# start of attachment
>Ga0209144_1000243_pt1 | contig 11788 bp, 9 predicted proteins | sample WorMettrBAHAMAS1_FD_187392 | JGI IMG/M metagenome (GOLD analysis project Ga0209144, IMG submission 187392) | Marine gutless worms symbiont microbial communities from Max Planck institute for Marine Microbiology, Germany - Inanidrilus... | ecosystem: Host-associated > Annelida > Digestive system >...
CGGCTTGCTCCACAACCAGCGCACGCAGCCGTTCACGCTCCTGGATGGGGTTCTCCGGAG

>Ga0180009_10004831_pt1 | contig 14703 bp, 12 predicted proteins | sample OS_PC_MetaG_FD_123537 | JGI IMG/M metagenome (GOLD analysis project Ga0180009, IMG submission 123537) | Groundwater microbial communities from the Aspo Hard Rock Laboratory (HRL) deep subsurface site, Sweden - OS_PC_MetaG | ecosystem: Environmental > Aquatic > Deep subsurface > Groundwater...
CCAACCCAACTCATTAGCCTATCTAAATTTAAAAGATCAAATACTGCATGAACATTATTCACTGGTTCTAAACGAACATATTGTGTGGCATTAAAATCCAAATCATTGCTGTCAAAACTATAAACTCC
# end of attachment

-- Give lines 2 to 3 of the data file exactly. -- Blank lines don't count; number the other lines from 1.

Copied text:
CGGCTTGCTCCACAACCAGCGCACGCAGCCGTTCACGCTCCTGGATGGGGTTCTCCGGAG

>Ga0180009_10004831_pt1 | contig 14703 bp, 12 predicted proteins | sample OS_PC_MetaG_FD_123537 | JGI IMG/M metagenome (GOLD analysis project Ga0180009, IMG submission 123537) | Groundwater microbial communities from the Aspo Hard Rock Laboratory (HRL) deep subsurface site, Sweden - OS_PC_MetaG | ecosystem: Environmental > Aquatic > Deep subsurface > Groundwater...